0:00

So now that we have the algorithm BFS and we argued,

we showed how it works and we argued that it is correct.

We looked at the distances it computes and they make sense.

The question is, again it takes us back to the question, is it efficient?

We have seen brute force algorithm for

computing distances, we analyzed the surrounding time, it didn't look good.

We said this is not feasible.

Now we have come up with another algorithm that is simple, the question is,

is it efficient?

0:28

The next thing we need to do is to try to understand the efficiency of

this algorithm.

So, we will look at this algorithm and

try to analyze its running time and see how long it takes.

As again as we showed before is that when we have the algorithm the first thing we

should do is number the lines, and start thinking about how long each line takes.

Okay?

And before we start analyzing these the, the running time,

we have to answer a few questions.

Remember, that we now to talk about a specific implementation, and,

because we need to understand how this operations are going to be performed.

So the first thing we are going to assume is that the graph is given by

its adjacency list.

The graph is going to be given by its adjacency list, not adjacency matrix.

The second thing I'm going to assume,

without loss of generality, that this, the, the graph that the,

the algorithm is going to run on is going to be connected, okay?

The, the graph is going to be connected, which means there is a path from i,

the initial node, to every other node in the graph.

1:29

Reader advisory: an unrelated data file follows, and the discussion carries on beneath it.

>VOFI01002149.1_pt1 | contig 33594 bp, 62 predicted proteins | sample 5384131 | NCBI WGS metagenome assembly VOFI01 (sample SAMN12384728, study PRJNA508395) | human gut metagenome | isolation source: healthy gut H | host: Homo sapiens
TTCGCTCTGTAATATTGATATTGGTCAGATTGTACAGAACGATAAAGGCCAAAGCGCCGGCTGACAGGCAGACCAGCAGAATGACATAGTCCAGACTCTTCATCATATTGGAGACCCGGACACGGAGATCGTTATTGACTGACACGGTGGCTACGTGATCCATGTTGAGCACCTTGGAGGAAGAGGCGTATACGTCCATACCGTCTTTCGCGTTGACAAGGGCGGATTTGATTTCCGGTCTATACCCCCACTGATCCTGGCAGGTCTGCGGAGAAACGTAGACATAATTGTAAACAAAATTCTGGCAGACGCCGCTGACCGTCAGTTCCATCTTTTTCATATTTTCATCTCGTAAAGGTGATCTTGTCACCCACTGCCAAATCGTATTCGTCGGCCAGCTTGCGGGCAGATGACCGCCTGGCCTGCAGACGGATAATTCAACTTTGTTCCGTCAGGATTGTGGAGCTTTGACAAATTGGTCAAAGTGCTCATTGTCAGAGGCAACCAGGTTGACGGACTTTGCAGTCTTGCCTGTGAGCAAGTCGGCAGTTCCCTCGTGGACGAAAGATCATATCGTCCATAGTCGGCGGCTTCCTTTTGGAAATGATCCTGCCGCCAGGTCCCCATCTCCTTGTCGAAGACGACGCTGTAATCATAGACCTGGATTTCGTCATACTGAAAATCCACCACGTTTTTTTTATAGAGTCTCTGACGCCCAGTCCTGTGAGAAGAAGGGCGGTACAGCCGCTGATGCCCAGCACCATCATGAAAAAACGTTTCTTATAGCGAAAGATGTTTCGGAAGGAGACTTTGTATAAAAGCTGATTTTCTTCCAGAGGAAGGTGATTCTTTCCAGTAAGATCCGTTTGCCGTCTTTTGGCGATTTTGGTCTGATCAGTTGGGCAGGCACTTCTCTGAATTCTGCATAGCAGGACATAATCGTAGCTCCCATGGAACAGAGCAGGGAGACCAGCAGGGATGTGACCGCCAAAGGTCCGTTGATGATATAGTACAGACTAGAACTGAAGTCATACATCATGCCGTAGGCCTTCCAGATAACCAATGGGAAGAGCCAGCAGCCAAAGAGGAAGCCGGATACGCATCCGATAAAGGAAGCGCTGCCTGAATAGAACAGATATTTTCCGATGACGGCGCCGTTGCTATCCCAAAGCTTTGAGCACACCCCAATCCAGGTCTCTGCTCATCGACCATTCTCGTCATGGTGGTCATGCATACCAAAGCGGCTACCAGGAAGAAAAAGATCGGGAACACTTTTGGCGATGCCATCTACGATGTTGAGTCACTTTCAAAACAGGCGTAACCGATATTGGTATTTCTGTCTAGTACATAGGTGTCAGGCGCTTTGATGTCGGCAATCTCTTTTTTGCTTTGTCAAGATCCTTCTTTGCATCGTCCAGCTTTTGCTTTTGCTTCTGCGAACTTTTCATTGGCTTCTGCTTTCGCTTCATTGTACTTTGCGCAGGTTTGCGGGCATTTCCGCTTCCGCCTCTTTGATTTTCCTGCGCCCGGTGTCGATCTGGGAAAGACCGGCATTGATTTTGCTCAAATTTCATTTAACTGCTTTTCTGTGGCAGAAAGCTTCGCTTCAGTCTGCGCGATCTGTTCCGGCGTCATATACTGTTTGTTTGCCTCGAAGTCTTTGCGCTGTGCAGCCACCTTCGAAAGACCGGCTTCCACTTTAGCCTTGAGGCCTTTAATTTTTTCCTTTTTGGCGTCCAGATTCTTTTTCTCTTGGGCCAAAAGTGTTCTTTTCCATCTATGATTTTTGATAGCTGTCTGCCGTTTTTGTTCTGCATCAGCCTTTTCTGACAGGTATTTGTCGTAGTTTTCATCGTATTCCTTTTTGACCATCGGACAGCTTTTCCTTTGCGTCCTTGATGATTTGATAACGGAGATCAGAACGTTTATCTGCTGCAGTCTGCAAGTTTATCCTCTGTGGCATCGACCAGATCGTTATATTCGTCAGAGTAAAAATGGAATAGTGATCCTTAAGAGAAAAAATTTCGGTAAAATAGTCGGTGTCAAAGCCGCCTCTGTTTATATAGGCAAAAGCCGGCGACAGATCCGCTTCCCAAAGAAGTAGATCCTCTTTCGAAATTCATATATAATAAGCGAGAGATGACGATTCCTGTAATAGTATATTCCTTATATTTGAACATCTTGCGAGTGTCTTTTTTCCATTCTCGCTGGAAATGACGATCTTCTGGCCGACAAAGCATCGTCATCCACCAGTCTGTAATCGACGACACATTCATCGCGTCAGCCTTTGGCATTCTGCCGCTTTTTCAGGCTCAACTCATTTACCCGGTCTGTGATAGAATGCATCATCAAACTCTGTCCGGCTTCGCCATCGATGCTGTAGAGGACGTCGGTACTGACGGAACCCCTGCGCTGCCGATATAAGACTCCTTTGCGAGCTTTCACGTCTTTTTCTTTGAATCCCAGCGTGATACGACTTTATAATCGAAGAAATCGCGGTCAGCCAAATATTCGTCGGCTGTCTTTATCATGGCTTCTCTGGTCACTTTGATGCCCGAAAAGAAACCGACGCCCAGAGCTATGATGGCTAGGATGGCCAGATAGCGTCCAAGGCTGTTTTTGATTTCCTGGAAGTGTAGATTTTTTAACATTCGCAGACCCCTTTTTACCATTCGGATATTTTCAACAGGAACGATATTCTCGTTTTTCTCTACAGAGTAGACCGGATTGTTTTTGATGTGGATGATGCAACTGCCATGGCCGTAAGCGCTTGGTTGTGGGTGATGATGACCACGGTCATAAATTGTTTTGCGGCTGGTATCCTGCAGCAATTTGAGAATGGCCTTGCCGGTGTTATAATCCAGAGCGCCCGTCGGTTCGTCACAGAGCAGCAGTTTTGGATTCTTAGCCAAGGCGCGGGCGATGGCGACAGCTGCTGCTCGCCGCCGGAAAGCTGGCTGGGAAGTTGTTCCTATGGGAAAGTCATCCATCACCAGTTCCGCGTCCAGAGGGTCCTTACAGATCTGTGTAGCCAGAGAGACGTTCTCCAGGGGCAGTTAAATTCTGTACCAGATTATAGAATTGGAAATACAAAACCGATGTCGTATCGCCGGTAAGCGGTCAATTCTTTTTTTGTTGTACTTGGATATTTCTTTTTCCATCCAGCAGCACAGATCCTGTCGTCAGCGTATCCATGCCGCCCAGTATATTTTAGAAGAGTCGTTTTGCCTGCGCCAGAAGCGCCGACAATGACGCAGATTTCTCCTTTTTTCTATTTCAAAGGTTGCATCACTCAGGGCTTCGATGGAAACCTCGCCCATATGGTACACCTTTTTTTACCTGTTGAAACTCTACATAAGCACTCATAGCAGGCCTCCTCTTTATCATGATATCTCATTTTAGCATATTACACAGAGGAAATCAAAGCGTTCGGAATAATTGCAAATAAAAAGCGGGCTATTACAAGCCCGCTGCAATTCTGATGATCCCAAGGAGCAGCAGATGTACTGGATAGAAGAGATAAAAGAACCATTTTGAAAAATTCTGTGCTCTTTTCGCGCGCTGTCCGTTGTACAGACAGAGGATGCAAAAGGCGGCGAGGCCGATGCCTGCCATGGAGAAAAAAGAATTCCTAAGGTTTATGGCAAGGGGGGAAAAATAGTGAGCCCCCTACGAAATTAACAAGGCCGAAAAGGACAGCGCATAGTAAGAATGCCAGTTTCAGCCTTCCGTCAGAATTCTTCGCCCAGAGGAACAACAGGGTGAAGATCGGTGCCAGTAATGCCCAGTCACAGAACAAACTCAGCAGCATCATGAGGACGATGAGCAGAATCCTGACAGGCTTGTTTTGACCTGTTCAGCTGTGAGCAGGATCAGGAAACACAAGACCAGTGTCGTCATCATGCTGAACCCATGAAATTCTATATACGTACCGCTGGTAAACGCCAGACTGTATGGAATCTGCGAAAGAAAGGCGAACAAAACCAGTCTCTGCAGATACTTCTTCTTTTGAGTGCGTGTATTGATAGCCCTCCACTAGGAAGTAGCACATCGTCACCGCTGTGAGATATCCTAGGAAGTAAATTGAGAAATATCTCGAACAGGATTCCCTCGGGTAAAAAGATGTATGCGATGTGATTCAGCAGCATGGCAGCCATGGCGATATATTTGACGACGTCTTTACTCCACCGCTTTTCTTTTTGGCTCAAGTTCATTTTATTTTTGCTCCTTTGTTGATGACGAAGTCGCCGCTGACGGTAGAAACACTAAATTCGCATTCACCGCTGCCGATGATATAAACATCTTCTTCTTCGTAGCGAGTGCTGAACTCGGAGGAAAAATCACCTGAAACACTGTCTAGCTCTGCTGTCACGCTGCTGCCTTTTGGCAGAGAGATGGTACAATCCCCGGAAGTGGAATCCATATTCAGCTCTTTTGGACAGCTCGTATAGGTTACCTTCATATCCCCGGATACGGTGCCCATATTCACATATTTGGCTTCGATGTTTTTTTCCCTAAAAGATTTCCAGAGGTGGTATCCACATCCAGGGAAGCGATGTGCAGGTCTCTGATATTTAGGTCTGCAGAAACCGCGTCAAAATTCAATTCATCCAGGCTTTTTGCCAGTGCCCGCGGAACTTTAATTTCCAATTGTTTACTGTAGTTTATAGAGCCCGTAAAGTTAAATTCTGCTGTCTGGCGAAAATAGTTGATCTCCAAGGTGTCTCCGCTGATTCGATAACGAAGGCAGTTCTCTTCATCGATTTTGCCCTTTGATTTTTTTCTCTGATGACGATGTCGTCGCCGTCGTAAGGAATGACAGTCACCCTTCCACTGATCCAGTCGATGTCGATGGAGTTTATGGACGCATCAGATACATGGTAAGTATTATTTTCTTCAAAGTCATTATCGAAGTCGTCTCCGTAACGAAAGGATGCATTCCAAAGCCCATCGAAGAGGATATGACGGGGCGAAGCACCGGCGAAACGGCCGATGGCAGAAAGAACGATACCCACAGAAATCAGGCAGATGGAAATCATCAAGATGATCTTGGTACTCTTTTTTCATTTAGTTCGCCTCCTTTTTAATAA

And the third thing we need to talk about is what is the input size okay.

When we talk about adjacent sorest, it makes sense to,

to think about the number of nodes and the number of edges.

So I will assume that I have N nodes and M edges.

Okay, so the number of nodes is N and the number of edges is M.

Now that we know that the input size parameters are m and n,.

We know it is represented as an adjacency list,

I assume it is connected, let's see now how long it takes.

Okay, so now, the first line is initialize q on m t q,

this is, again, a basic operand individual operation,

a basic operation that we will assume it takes on the order of one step, okay.

So, I will say on the order of one step.

Remember that all one basically says that it takes a constant number of operations.

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Enqueue Q, i, adding an element to the queue is also a constant

number of operations, it is 1, or a constant amount, a fixed amount of time.

Now we come to this loop here.

Now, how many times is this loop going to iterate, while Q is not empty?

Do the following.

Now if you, if you think again about the illustration we showed.

We had a graph with six nodes, and we illustrate this, this algorithm on it.

If you go back and look at the illustration, you will

notice the first thing you will notice that each and every node in the graph.

Was added once to the queue.

We started by putting node zero onto to the queue and then we put the neighbors of

zero on the queue, and then the neighbors of the neighbors and so on.

So if you think about the algorithm carefully, every node.

Is going to be added to the queue.

Remember I made the assumption that the graph is connected,

and this is where that assumption comes into the play and allows me to

make that statement that every node is going to be added once to the queue.

Because remember,

if the graph is not connected, some nodes are not going to be added to the queue.

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In every iteration, what happens to that q?

In every iteration, the first line in that iteration is d q,

so in every iteration, we are also going to remove a node from that q.

So the q is going to have n elements added to it.

In every iteration, one node is going to be removed from the queue.

Okay, so if you think about these two statements,

that every node is going to be added once and every iteration at least, and